I will begin by making a very brief run through some of what a golfer can expect from a typical golf club fitter today. I will mention just a few select items now and not describe a comprehensive fitting, but you will clearly get the drift. The term “clubfitter” as I regularly use it here refers to anyone who attempts to perform (or preach) the service of fitting golf clubs to others who are not capable of attempting the task on their own for whatever reason(s). My definition of “typical” comprises about 70-75% of clubfitters with roughly similar levels of expertise. An additional 20% are downright bad. Like golfers, there are truly some superb clubfitters out there, but I may be overestimating their existence at 5-10% of those engaged in the science/art of golf club fitting.
First consider the overall concept of clubfitting called “dynamic” fitting, which is bandied about so much in the golf industry in recent times it has become a genuine joke. Actually, what is so funny is not that the term is applied in golf club fitting, as dynamic fitting is the only justifiable way to fit golf clubs, but rather the context in which it is used. Clubfitters have been applying the term dynamic over the last several years, “as if that is a new discovery. An analysis and resultant specification selection(s) based upon golfer/club/ball performance while in actual motion has always been a quest” (from Swing With Swingweight No More: An Introduction To Waggle Weight). This goes back to the invention of the wheel. The way many clubfitters introduce the term today, like they just invented the notion, is downright hilarious. It kind of makes me associate clubfitters with current television commercials by the Geico Insurance Company and with the slogan, “So easy a cave man can do it.” Now it is absolutely true that technology has come to such a point that a golf swing and its related equipment (along with everything else on the planet) can be analyzed more thoroughly and accurately than ever before. But to endure so many clubfitting wizards say something to the effect that “We are finally beginning to fit golf clubs based upon the dynamic properties of the swing in motion instead of just static fitting properties and measurements as in the past,” is rather insufferable, yet the norm among typical clubfitters.
One highly influential factor overpowering clubfitters to claim that golf club fitting has previously been based on static measuring principles is the foundational club matching concept of swingweighting. Even though a golf club slowly oscillates before coming to a standstill in the normal operating of a traditional swingweight scale, typical clubfitters today often refer to this proven method/apparatus as an irrelevant, “static” measuring tool. Most have come to the conclusion that the parameter has nothing whatsoever to do with nor influences a golf swing in motion, and even if such a device were continued to be used in the future, its fulcrum point location should be moved elsewhere. Yet if you bluntly ask these same clubfitters when, where, how, and why swingweighting functions the way that it does, you will predominantly see their jaws drop and receive a blank stare for a time, after which you might receive a response similar to “Nobody knows the answer to that,” or “It is just an arbitrary measurement that is just an approximation of certain swing forces” (fancier words for still saying they do not know). I humbly beg to differ. Swingweight of course is a measure of an extremely dynamic motion indeed, a motion from which is derived a golf club specification that offers control over every moment and movement of one’s golf swing (also taken from the article cited above), and its fulcrum point is precisely positioned in a perfect place for many players.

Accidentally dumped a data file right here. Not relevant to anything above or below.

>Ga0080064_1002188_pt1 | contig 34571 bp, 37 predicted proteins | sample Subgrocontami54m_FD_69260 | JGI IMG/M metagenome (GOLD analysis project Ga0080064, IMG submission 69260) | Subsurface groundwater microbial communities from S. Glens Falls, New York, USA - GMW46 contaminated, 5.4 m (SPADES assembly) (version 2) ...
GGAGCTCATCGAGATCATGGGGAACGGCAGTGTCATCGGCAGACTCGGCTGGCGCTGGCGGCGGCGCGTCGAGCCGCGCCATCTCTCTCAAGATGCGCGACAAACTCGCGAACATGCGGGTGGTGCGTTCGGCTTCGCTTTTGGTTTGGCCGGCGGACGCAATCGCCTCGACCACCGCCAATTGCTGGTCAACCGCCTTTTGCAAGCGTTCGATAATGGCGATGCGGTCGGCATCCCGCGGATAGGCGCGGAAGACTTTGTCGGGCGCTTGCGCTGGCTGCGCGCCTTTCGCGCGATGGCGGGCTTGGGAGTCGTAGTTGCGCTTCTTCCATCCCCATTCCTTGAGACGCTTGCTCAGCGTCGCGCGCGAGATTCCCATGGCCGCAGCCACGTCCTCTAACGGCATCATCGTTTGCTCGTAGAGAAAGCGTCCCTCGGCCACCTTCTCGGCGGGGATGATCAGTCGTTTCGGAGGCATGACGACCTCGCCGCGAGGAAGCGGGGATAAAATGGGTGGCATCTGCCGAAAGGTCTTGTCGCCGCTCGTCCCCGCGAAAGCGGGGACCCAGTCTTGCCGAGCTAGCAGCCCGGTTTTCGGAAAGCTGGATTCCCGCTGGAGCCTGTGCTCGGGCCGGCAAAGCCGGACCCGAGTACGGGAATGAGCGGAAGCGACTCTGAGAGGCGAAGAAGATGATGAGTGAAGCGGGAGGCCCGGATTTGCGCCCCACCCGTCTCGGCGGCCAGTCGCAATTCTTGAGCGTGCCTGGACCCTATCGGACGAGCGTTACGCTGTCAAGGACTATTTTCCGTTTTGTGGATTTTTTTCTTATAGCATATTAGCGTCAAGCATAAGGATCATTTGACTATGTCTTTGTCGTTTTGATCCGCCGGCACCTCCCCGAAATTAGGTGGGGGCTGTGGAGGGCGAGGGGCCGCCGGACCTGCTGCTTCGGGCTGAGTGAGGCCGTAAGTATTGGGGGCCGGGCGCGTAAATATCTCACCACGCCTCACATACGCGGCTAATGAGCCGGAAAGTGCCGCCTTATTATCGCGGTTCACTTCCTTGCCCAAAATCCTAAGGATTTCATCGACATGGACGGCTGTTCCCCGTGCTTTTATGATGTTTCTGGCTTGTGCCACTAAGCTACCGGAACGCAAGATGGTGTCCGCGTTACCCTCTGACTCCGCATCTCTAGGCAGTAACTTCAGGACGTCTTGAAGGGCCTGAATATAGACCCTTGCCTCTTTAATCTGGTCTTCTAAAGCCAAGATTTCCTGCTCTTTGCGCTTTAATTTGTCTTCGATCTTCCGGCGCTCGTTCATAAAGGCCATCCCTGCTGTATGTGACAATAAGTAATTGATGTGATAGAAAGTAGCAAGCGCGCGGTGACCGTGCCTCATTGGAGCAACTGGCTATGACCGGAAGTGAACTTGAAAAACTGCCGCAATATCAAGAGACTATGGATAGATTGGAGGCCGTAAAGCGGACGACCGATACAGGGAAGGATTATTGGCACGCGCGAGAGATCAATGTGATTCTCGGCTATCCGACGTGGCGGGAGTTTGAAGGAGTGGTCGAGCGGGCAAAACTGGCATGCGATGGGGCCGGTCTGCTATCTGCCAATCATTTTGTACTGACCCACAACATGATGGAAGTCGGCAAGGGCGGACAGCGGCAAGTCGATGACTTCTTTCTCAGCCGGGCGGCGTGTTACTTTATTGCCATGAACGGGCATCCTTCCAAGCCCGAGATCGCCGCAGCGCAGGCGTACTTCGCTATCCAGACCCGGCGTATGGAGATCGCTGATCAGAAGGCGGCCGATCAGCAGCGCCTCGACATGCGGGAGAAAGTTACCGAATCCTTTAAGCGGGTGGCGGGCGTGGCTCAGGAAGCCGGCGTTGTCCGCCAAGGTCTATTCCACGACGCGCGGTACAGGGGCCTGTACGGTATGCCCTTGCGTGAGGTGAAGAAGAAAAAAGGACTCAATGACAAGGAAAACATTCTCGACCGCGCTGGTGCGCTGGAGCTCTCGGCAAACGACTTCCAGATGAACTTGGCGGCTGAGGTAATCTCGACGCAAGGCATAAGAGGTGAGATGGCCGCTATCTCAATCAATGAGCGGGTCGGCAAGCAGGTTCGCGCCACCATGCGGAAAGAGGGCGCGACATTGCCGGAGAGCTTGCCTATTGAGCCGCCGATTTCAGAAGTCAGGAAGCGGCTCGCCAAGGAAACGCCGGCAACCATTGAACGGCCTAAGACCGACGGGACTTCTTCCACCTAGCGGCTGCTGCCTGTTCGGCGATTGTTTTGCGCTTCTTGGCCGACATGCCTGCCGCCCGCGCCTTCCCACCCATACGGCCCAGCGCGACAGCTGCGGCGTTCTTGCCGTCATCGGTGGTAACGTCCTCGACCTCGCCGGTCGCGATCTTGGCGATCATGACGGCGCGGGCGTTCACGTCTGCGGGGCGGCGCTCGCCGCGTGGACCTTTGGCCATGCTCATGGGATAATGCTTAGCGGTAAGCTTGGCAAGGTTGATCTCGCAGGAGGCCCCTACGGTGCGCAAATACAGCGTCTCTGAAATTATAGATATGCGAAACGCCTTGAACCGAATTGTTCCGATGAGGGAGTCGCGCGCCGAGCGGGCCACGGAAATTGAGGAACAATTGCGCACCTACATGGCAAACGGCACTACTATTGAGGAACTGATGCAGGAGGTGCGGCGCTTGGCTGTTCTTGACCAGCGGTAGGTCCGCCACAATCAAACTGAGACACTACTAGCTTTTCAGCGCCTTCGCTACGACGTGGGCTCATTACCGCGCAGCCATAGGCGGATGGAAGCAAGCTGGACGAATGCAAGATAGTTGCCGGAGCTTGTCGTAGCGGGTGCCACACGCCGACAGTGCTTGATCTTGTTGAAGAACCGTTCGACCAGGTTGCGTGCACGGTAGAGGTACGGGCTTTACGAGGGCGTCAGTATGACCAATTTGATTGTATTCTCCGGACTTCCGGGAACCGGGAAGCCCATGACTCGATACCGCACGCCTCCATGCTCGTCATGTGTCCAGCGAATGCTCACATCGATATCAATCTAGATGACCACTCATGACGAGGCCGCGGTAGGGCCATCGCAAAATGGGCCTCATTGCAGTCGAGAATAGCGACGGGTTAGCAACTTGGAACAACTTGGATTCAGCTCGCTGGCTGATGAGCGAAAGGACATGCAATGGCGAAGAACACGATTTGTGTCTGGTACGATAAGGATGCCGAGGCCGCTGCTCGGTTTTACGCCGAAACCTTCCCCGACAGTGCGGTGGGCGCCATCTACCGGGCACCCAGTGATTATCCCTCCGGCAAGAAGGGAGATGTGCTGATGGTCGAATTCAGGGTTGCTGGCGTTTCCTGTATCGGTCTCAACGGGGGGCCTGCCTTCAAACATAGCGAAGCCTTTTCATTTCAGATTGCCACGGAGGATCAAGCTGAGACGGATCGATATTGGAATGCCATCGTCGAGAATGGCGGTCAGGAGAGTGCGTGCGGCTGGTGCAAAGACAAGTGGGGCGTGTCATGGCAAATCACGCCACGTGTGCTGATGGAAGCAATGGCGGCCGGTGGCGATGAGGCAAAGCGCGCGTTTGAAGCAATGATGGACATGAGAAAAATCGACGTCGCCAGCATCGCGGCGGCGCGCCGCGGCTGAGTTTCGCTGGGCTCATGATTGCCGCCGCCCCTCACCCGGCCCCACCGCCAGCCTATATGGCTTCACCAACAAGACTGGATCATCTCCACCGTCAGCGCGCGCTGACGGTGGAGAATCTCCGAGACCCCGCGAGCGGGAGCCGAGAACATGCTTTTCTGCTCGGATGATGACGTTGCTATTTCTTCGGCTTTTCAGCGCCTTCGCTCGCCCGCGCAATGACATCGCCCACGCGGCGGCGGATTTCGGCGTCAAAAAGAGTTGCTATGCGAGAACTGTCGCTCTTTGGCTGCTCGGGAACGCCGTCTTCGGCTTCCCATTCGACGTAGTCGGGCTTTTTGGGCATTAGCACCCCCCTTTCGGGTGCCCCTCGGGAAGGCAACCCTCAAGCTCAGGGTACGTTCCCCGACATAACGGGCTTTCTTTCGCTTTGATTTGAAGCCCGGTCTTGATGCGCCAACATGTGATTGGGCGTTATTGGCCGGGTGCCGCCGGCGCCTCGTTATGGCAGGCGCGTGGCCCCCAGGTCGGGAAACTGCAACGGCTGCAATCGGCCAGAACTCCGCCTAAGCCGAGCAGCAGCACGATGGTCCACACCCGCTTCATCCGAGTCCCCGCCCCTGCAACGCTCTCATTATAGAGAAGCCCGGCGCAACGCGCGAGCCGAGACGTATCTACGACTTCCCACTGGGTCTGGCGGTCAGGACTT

After they reveal their “expertise” that swingweighting is nothing more than a static measurement, an increasing number of clubfitters will say they will finally provide you with the advantage of being fitted in a “dynamic” manner for the benefit of your golfing performance, done by replacing swingweight with a specification named MOI (Moment of Inertia). Utilizing that concept of club matching will place up to fourteen golf clubs into the bags of most players that will each feel different at address and at the instant a golf swing begins. You will be told you will swing more consistently as a result. I did not know so many clubfitters doubled as comedians. Try telling basketball players that by design you will supply them with a different weight basketball before each free throw attempted and that you anticipate their motions will become more consistent as a result. How long do you believe it would take them to stop laughing? I will make other direct and more detailed comparisons between MOI and swingweight later on. Stay tuned for a couple more examples of clubfitting follies.